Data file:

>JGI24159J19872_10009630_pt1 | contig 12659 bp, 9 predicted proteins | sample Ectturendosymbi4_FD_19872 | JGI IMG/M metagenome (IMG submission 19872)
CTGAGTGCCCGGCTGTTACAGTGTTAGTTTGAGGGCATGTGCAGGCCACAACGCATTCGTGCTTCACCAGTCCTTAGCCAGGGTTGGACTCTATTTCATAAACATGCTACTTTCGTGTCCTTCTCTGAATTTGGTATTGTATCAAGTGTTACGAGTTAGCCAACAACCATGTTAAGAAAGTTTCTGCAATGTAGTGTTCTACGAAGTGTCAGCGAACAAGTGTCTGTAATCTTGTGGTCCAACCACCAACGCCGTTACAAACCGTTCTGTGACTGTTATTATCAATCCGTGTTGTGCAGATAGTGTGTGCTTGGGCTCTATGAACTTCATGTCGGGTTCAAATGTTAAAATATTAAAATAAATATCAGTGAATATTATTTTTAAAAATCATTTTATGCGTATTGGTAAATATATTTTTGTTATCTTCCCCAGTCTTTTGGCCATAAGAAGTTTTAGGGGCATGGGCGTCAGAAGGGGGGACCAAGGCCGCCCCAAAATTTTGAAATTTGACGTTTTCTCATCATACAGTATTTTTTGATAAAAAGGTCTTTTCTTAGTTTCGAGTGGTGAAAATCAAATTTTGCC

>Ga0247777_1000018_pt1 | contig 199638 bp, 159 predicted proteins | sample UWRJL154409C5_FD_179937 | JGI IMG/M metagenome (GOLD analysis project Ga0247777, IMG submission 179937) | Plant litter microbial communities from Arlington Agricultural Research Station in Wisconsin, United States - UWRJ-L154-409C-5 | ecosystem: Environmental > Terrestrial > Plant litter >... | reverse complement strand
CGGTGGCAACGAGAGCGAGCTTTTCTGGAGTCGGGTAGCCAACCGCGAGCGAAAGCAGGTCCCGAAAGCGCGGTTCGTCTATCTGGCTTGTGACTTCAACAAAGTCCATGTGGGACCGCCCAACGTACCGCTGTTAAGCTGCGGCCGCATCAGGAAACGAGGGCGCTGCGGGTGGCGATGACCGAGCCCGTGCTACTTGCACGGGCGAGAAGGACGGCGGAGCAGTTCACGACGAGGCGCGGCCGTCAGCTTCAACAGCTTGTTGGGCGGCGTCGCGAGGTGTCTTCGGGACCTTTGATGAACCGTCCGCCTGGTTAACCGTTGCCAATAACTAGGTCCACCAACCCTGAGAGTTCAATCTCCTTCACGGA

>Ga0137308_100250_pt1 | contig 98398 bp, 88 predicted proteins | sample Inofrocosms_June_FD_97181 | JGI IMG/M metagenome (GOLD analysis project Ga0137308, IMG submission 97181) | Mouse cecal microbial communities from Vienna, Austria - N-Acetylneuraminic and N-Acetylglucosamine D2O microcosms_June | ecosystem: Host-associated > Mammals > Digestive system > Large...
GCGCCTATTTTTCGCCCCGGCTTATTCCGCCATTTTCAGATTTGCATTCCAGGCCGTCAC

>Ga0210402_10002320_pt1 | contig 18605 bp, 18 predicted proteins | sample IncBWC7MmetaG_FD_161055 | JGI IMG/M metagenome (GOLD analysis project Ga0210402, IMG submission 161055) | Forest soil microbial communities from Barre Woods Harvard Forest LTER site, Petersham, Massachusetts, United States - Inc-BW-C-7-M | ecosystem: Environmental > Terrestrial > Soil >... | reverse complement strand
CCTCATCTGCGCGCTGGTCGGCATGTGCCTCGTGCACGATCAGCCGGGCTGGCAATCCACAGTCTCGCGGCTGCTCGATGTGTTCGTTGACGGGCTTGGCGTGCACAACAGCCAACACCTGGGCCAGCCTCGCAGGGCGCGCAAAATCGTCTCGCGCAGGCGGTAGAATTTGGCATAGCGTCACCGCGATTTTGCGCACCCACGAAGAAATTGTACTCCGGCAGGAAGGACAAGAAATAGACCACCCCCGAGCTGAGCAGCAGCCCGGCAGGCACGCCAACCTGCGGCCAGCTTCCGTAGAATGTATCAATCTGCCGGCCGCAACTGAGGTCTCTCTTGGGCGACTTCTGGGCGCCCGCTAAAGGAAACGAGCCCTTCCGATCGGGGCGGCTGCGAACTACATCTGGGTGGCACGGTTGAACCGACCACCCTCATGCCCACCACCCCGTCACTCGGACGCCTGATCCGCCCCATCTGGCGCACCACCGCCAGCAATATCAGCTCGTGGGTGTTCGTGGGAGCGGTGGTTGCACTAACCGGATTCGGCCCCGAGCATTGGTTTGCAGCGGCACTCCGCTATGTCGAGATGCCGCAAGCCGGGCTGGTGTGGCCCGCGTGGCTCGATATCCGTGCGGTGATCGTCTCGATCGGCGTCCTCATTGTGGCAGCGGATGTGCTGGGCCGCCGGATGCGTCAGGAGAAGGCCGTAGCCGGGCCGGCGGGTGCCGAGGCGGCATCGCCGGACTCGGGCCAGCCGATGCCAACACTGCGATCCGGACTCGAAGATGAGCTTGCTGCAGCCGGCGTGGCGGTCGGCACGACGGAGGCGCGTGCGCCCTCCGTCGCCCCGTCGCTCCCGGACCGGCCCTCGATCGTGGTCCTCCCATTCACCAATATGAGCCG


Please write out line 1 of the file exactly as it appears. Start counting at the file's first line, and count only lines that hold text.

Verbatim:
>JGI24159J19872_10009630_pt1 | contig 12659 bp, 9 predicted proteins | sample Ectturendosymbi4_FD_19872 | JGI IMG/M metagenome (IMG submission 19872)